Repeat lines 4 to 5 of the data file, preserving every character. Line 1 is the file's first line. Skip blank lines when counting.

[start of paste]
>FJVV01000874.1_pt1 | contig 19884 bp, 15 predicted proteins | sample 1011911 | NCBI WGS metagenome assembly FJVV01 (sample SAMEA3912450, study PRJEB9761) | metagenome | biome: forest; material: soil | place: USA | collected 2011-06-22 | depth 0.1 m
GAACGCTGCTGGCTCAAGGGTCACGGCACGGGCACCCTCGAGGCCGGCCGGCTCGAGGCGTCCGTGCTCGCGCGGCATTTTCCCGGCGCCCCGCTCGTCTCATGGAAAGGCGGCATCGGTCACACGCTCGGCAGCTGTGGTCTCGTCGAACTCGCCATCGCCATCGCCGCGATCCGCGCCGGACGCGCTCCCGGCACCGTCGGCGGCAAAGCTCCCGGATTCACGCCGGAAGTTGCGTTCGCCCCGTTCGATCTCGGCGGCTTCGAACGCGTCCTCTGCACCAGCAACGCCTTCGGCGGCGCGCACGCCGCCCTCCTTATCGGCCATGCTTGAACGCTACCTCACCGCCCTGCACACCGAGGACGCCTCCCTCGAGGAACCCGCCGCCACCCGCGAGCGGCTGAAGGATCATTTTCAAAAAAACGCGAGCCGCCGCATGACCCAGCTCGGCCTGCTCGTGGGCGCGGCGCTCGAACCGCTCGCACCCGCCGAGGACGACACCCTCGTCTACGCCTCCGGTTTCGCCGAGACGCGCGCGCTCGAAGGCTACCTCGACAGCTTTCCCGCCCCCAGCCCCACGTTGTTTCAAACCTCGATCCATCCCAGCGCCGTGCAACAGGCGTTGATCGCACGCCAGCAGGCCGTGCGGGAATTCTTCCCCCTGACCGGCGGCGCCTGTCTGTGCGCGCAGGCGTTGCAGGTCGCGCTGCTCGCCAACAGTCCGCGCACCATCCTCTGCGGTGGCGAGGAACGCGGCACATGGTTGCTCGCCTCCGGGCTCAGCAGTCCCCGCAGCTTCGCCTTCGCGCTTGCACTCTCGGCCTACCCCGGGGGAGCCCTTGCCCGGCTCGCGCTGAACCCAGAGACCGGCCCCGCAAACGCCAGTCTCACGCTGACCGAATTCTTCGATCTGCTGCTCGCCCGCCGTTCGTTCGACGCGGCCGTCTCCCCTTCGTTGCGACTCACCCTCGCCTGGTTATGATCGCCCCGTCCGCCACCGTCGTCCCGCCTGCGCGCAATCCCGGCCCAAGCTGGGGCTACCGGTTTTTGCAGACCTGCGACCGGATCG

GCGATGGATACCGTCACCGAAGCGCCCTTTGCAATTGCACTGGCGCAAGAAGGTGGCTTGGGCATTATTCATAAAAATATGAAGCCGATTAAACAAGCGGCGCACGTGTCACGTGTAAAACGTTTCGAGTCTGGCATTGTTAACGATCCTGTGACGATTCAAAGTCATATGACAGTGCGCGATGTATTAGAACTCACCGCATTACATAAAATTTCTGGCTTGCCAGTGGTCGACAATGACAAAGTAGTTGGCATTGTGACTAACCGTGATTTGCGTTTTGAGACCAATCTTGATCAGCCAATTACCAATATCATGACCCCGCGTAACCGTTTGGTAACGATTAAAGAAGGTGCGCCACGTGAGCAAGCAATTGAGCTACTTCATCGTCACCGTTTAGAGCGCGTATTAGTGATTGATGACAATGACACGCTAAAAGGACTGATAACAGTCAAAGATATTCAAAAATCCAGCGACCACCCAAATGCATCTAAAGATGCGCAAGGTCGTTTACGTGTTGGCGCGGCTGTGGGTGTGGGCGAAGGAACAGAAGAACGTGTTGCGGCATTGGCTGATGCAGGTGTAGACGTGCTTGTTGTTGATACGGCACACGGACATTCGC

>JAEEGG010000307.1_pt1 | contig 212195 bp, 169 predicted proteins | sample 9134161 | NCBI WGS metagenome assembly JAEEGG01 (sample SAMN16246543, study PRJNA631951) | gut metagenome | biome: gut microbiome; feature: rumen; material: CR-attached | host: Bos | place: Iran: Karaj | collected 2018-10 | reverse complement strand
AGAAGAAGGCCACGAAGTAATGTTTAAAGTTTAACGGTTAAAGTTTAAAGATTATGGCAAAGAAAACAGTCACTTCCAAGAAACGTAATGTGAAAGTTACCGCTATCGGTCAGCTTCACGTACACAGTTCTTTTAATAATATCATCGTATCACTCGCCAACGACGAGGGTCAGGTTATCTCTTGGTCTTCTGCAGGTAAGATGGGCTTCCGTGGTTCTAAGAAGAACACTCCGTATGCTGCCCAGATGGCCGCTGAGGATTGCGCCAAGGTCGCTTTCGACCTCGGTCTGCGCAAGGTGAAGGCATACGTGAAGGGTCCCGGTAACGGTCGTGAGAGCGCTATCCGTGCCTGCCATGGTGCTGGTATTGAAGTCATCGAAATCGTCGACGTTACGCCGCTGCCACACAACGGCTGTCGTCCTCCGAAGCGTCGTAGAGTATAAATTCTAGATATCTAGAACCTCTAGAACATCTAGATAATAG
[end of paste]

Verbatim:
>JAEEGG010000307.1_pt1 | contig 212195 bp, 169 predicted proteins | sample 9134161 | NCBI WGS metagenome assembly JAEEGG01 (sample SAMN16246543, study PRJNA631951) | gut metagenome | biome: gut microbiome; feature: rumen; material: CR-attached | host: Bos | place: Iran: Karaj | collected 2018-10 | reverse complement strand
AGAAGAAGGCCACGAAGTAATGTTTAAAGTTTAACGGTTAAAGTTTAAAGATTATGGCAAAGAAAACAGTCACTTCCAAGAAACGTAATGTGAAAGTTACCGCTATCGGTCAGCTTCACGTACACAGTTCTTTTAATAATATCATCGTATCACTCGCCAACGACGAGGGTCAGGTTATCTCTTGGTCTTCTGCAGGTAAGATGGGCTTCCGTGGTTCTAAGAAGAACACTCCGTATGCTGCCCAGATGGCCGCTGAGGATTGCGCCAAGGTCGCTTTCGACCTCGGTCTGCGCAAGGTGAAGGCATACGTGAAGGGTCCCGGTAACGGTCGTGAGAGCGCTATCCGTGCCTGCCATGGTGCTGGTATTGAAGTCATCGAAATCGTCGACGTTACGCCGCTGCCACACAACGGCTGTCGTCCTCCGAAGCGTCGTAGAGTATAAATTCTAGATATCTAGAACCTCTAGAACATCTAGATAATAG